I found the following information on retail trade employment interesting. According to today’s jobs situation report, retail trade employment fell by 24,000 in March 2013. Employment, according to the Labor Department, has been falling on average by 32,000 a month for the last six months.
The retail sector accounts for approximately 10.5% of the total number of employed in the United States, employing approximately 15.017 million people. The average decreases in retail sector employment can have a significant impact on the economy unless these individuals have some where else to go and work.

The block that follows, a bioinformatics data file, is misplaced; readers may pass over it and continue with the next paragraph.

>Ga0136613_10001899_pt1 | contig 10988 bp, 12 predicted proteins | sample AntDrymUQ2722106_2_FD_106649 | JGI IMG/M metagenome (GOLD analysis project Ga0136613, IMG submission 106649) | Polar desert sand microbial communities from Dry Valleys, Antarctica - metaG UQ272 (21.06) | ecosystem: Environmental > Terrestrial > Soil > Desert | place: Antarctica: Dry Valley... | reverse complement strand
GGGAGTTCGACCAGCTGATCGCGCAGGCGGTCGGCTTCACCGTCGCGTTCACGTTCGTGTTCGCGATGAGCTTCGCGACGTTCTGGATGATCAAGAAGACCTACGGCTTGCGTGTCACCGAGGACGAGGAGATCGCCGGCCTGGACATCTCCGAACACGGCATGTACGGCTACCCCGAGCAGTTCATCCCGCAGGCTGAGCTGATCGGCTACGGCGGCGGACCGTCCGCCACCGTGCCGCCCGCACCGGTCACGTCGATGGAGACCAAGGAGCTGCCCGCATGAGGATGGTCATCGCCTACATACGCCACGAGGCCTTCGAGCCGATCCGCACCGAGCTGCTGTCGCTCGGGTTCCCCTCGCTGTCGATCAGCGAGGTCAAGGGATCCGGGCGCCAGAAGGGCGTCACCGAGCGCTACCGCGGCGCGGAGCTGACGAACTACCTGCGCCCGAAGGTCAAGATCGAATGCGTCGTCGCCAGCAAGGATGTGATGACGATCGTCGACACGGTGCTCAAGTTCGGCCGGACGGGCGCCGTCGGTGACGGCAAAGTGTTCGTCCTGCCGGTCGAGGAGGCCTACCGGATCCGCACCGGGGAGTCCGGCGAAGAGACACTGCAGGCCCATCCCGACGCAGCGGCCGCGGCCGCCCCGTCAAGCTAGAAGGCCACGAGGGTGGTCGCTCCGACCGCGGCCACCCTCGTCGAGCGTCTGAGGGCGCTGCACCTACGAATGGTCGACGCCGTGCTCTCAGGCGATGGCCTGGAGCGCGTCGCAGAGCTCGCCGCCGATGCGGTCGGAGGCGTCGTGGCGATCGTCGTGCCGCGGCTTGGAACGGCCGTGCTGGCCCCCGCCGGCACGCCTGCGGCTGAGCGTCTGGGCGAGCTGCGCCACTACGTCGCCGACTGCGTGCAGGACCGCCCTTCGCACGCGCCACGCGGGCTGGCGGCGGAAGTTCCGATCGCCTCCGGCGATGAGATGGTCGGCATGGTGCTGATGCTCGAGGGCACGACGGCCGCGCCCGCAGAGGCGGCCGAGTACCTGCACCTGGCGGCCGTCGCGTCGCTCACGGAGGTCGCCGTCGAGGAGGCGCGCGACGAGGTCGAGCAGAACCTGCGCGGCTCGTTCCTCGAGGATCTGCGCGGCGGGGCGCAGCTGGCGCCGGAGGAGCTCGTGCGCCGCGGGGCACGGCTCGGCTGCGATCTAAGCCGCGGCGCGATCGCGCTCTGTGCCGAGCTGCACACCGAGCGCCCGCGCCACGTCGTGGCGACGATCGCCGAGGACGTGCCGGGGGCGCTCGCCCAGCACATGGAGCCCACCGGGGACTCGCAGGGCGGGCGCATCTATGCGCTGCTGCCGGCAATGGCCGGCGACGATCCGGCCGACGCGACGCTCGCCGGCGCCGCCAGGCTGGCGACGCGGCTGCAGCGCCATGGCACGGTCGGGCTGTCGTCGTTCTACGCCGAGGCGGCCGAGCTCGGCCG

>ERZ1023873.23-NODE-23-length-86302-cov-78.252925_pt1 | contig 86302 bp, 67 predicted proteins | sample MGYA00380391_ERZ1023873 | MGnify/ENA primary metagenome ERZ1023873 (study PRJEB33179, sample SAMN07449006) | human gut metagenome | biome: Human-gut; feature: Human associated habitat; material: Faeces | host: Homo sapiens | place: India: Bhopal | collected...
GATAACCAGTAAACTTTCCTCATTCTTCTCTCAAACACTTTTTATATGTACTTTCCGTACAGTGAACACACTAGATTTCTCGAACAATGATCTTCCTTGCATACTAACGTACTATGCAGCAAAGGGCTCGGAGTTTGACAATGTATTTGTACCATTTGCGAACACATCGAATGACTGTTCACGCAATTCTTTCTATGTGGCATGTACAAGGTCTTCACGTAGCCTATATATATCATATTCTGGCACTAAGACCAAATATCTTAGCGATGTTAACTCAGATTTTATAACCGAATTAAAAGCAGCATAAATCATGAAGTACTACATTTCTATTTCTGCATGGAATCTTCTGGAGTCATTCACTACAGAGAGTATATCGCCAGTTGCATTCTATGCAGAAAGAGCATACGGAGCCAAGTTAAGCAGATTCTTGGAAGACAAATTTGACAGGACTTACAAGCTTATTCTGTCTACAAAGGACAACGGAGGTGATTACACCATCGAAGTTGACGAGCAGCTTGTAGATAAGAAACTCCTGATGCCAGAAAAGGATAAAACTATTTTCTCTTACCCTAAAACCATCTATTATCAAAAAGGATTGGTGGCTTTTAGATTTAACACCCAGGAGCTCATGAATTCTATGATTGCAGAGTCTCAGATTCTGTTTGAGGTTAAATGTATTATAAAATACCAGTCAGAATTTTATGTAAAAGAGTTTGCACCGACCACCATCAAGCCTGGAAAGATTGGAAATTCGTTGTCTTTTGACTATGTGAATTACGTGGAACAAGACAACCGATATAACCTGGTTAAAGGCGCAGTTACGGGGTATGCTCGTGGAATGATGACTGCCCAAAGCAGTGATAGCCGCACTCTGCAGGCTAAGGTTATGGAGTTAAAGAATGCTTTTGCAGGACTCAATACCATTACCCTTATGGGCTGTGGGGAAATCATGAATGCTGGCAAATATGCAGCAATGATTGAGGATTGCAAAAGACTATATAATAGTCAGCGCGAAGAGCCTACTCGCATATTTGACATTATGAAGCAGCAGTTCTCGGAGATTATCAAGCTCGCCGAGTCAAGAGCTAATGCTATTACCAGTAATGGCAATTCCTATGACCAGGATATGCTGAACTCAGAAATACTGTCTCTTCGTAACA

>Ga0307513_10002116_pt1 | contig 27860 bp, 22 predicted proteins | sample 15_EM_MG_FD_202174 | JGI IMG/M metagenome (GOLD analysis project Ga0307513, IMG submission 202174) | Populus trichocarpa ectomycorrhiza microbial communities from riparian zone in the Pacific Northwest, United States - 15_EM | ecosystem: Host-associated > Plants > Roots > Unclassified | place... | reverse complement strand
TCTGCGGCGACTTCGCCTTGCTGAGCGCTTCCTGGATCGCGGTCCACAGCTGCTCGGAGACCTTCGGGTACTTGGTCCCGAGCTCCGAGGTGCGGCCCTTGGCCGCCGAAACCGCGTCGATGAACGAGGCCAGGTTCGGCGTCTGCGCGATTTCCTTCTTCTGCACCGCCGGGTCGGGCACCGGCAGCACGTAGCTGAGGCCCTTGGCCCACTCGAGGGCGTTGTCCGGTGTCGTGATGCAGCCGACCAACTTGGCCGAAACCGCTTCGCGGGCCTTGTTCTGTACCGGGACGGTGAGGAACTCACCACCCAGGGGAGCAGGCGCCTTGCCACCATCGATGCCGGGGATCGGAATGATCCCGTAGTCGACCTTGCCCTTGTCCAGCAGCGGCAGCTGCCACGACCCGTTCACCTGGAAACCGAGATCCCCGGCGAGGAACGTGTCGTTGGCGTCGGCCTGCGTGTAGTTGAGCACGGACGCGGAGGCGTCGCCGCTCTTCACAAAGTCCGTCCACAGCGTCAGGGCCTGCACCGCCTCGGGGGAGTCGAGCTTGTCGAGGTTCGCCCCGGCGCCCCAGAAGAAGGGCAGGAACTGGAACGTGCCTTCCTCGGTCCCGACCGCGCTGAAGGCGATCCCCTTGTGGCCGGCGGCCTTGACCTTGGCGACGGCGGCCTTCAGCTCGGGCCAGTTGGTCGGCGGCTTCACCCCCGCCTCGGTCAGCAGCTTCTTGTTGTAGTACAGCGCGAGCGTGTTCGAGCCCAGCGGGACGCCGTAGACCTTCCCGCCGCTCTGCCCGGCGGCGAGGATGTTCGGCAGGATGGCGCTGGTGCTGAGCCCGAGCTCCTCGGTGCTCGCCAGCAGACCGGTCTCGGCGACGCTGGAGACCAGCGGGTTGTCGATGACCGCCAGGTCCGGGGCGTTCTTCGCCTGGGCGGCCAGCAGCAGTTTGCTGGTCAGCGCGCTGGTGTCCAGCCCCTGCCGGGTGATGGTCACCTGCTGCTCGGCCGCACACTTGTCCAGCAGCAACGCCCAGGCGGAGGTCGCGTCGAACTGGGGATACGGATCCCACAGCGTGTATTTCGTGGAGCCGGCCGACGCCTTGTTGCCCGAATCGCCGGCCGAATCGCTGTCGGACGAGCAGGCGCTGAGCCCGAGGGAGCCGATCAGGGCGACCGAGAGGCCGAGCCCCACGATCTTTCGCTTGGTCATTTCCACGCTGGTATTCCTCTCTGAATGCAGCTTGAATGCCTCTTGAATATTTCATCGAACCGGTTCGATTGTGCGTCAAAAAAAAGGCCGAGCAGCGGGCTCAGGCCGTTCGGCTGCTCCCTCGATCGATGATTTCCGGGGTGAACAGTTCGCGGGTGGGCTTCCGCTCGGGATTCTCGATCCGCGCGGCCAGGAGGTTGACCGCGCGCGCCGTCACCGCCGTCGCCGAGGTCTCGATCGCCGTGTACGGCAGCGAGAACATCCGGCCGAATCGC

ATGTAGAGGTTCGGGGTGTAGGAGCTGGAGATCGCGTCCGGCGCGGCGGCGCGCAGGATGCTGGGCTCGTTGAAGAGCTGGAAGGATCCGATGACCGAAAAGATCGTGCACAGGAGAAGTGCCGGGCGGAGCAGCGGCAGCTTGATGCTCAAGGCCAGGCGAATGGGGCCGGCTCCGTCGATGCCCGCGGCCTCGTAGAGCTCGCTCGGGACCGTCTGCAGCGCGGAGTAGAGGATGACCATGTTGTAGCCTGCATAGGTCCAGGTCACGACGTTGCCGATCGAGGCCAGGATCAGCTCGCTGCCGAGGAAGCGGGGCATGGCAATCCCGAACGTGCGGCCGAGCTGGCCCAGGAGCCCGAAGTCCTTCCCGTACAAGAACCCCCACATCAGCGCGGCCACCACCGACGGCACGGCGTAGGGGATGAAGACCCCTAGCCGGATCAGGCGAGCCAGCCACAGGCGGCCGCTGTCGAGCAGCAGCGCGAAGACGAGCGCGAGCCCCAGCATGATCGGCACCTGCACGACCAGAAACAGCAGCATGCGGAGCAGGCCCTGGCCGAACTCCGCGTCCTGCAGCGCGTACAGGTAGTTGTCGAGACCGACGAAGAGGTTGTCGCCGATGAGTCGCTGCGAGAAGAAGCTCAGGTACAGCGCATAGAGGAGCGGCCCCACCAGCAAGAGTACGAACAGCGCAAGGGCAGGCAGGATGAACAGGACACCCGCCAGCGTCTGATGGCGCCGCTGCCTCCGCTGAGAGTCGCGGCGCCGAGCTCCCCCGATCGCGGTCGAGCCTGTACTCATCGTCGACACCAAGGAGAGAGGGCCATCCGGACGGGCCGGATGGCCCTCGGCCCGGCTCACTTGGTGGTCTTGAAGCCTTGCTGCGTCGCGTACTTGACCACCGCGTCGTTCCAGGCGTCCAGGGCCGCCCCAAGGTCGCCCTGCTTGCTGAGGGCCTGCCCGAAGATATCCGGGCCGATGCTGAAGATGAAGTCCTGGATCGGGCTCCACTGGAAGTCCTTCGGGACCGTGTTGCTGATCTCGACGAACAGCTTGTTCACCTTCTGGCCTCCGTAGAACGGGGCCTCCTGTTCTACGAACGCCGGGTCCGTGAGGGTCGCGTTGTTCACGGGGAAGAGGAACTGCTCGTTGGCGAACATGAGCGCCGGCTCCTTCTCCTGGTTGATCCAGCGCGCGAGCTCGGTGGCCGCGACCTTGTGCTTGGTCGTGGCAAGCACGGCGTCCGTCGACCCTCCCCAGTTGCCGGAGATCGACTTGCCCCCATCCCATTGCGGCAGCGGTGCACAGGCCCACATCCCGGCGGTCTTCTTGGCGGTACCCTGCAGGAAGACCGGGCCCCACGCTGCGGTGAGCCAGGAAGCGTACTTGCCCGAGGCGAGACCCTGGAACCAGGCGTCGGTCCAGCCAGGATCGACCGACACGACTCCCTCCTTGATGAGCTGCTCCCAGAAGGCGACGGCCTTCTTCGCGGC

One factor that may be contributing to the fall off is the Internet. Retailers are having to adjust their sales processes and revamp the layouts, sizes, and locations of their stores to compete for customers they may be losing to e-commerce. Re-engineering to combat these losses may be taking a toll on employment in brick and mortar stores.
Does this call for government action? Hell, no. We’ve seen enough of that in the financial and automobile industries and the jury is out on whether bailouts merely shifted employment away from industries that could have hired workers that would otherwise been permanently let go by automakers.
The fall off in retail employment is merely the result that this industry, one known for its tight margins, probably prefers: a lower cost way of distributing product resulting in lower labor costs and higher margins. It also keeps on the front burner the need for lower skilled workers to stay ahead of changes in technology so that they can avoid this type of displacement.